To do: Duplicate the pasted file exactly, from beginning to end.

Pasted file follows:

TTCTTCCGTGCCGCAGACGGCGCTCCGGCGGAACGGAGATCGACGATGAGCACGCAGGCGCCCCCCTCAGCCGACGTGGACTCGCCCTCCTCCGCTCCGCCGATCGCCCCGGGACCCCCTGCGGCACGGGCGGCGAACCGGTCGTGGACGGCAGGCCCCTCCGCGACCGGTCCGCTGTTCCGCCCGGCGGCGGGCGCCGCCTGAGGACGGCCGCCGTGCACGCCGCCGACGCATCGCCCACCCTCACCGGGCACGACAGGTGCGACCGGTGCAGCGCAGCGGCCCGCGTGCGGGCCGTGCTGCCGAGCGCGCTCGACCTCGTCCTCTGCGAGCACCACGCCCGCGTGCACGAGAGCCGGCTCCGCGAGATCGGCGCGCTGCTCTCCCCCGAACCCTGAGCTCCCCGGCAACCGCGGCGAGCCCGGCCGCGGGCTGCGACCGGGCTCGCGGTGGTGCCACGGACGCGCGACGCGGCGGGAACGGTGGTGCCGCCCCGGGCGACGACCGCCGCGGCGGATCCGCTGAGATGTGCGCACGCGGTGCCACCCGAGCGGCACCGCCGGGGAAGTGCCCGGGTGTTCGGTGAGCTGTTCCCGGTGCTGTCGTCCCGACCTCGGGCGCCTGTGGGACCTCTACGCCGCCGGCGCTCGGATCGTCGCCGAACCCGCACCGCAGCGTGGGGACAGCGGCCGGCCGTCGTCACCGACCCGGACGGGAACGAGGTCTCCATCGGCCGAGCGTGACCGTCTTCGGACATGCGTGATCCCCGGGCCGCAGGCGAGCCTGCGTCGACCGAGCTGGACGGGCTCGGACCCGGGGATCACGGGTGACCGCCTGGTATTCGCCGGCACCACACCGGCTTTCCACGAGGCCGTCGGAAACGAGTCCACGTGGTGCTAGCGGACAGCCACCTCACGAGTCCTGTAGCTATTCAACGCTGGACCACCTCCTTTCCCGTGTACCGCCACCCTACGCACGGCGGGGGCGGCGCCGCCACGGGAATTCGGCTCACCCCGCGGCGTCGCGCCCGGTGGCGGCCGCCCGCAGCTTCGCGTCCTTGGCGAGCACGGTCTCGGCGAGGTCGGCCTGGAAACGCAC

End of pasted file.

TTCTTCCGTGCCGCAGACGGCGCTCCGGCGGAACGGAGATCGACGATGAGCACGCAGGCGCCCCCCTCAGCCGACGTGGACTCGCCCTCCTCCGCTCCGCCGATCGCCCCGGGACCCCCTGCGGCACGGGCGGCGAACCGGTCGTGGACGGCAGGCCCCTCCGCGACCGGTCCGCTGTTCCGCCCGGCGGCGGGCGCCGCCTGAGGACGGCCGCCGTGCACGCCGCCGACGCATCGCCCACCCTCACCGGGCACGACAGGTGCGACCGGTGCAGCGCAGCGGCCCGCGTGCGGGCCGTGCTGCCGAGCGCGCTCGACCTCGTCCTCTGCGAGCACCACGCCCGCGTGCACGAGAGCCGGCTCCGCGAGATCGGCGCGCTGCTCTCCCCCGAACCCTGAGCTCCCCGGCAACCGCGGCGAGCCCGGCCGCGGGCTGCGACCGGGCTCGCGGTGGTGCCACGGACGCGCGACGCGGCGGGAACGGTGGTGCCGCCCCGGGCGACGACCGCCGCGGCGGATCCGCTGAGATGTGCGCACGCGGTGCCACCCGAGCGGCACCGCCGGGGAAGTGCCCGGGTGTTCGGTGAGCTGTTCCCGGTGCTGTCGTCCCGACCTCGGGCGCCTGTGGGACCTCTACGCCGCCGGCGCTCGGATCGTCGCCGAACCCGCACCGCAGCGTGGGGACAGCGGCCGGCCGTCGTCACCGACCCGGACGGGAACGAGGTCTCCATCGGCCGAGCGTGACCGTCTTCGGACATGCGTGATCCCCGGGCCGCAGGCGAGCCTGCGTCGACCGAGCTGGACGGGCTCGGACCCGGGGATCACGGGTGACCGCCTGGTATTCGCCGGCACCACACCGGCTTTCCACGAGGCCGTCGGAAACGAGTCCACGTGGTGCTAGCGGACAGCCACCTCACGAGTCCTGTAGCTATTCAACGCTGGACCACCTCCTTTCCCGTGTACCGCCACCCTACGCACGGCGGGGGCGGCGCCGCCACGGGAATTCGGCTCACCCCGCGGCGTCGCGCCCGGTGGCGGCCGCCCGCAGCTTCGCGTCCTTGGCGAGCACGGTCTCGGCGAGGTCGGCCTGGAAACGCAC